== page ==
The most distinguished Syriac scholar of this later period was Severus Sebokht (d. 666-7), Bishop of Kennesrin. He wrote letters on theological subjects to Basil of Cyprus and Sergius, abbot of Skiggar, as well as two discourses on St. Gregory Nazianzen. On Aristotelian logic he composed a treatise on the syllogisms in the Analytics of Aristotle, a commentary on the Hermeneutics which was based on the commentary of Paul the Persian, a letter to Aitilaha of Mosul on certain terms used in the Hermeneutics (Brit. Mus. Add. 17156), and a letter to the periodeutes Yaunan on the logic of Aristotle (Camb. Univ. Lib. Add. 2812). In addition to these works on logic he also wrote on astronomical subjects (Brit. Mus. Add. 14538), and composed a treatise on the astronomical instrument known as the astrolabe, which has been edited and published by F. Nau (Paris, 1899). In all this he showed himself the product of Alexandrian science and illustrated the widening scientific interests of the period. It seems that he took steps towards introducing the Indian numerals, but this was not carried on by any immediate successor. His work represents the highest level reached by any Syriac scientist and this, it will be noted, was associated with Kennesrin.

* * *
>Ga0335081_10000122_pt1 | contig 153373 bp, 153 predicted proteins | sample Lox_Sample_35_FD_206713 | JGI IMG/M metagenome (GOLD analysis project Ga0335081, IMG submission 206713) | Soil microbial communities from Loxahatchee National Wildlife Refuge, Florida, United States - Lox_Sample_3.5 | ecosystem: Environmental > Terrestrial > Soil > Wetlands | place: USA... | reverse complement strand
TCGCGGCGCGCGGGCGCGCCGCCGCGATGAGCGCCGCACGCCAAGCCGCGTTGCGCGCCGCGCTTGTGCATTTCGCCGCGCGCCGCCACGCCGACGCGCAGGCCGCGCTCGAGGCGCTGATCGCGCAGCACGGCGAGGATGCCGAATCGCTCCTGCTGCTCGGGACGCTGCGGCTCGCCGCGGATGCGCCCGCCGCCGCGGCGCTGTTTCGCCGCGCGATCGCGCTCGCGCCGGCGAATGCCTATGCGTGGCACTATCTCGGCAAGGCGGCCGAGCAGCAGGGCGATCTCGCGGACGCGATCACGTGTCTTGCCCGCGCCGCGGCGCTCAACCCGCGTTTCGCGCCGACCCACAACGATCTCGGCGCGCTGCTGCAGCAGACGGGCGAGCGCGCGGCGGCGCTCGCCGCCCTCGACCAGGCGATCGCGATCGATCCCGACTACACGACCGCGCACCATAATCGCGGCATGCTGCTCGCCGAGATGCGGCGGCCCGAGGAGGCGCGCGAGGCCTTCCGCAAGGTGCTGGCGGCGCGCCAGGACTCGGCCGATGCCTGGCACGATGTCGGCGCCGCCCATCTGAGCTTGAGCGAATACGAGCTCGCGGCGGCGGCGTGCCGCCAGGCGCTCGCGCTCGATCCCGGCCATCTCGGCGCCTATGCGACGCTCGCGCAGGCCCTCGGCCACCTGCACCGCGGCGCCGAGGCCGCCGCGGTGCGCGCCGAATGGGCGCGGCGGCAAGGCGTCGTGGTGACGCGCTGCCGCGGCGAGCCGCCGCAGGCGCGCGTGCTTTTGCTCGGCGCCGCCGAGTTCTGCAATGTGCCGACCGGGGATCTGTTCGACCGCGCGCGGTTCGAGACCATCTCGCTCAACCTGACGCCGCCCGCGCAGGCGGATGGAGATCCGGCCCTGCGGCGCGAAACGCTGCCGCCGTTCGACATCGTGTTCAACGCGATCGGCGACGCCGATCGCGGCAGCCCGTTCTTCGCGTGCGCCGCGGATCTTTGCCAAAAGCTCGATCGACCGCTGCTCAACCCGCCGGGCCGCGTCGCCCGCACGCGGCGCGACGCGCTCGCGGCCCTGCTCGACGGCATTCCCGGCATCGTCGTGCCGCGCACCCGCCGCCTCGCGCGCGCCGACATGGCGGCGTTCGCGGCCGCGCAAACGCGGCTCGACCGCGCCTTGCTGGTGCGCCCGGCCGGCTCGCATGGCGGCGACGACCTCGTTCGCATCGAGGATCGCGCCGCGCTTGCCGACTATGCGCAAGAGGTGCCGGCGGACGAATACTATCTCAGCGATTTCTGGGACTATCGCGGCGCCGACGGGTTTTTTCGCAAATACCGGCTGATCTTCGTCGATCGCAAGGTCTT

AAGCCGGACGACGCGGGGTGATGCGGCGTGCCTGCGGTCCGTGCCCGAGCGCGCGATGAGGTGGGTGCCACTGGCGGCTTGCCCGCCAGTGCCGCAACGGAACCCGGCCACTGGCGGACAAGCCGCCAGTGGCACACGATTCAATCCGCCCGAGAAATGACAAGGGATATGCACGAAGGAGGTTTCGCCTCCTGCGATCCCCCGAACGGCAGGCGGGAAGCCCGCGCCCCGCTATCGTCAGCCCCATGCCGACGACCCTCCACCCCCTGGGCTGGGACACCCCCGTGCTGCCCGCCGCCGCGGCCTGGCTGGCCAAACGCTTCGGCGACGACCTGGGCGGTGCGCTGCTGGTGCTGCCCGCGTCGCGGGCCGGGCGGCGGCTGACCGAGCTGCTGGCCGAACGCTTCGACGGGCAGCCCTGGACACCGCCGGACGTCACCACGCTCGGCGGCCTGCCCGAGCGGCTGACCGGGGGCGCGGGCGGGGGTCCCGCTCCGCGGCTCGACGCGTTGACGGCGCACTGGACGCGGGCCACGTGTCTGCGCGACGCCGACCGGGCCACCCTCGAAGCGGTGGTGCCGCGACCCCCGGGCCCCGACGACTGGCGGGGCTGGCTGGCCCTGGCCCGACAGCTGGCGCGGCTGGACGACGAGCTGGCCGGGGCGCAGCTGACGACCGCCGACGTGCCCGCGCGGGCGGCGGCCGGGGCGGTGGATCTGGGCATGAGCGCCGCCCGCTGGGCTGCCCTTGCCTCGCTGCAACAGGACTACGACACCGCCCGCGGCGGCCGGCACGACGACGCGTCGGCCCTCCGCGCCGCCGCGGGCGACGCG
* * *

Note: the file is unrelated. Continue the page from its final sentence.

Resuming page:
Severus Sebokht on Indian numerals: F. Nau, 'La plus ancienne mention orientale des chiffres indiens', Journal asiatique 10:16 (1910), 225-227.
On the Constellations: Ms. Paris Syr. 346, for which see F. Nau, in Revue de l’Orient Chrétien 27 (1929/30), 327-410, 28 (1932), 85-100.
On the astrolabe: English translation by M. Margoliouth, in R. Gunther, Astrolabes of the World. I, The Eastern Astrolabes (Oxford, 1932), 82-103.
Sebokht, Sévère, in françois Nau, « le Traité Sur l’astrolabe de Sévère Sebokht », JA, série 9, t. xiii, 1899, P. 238-303.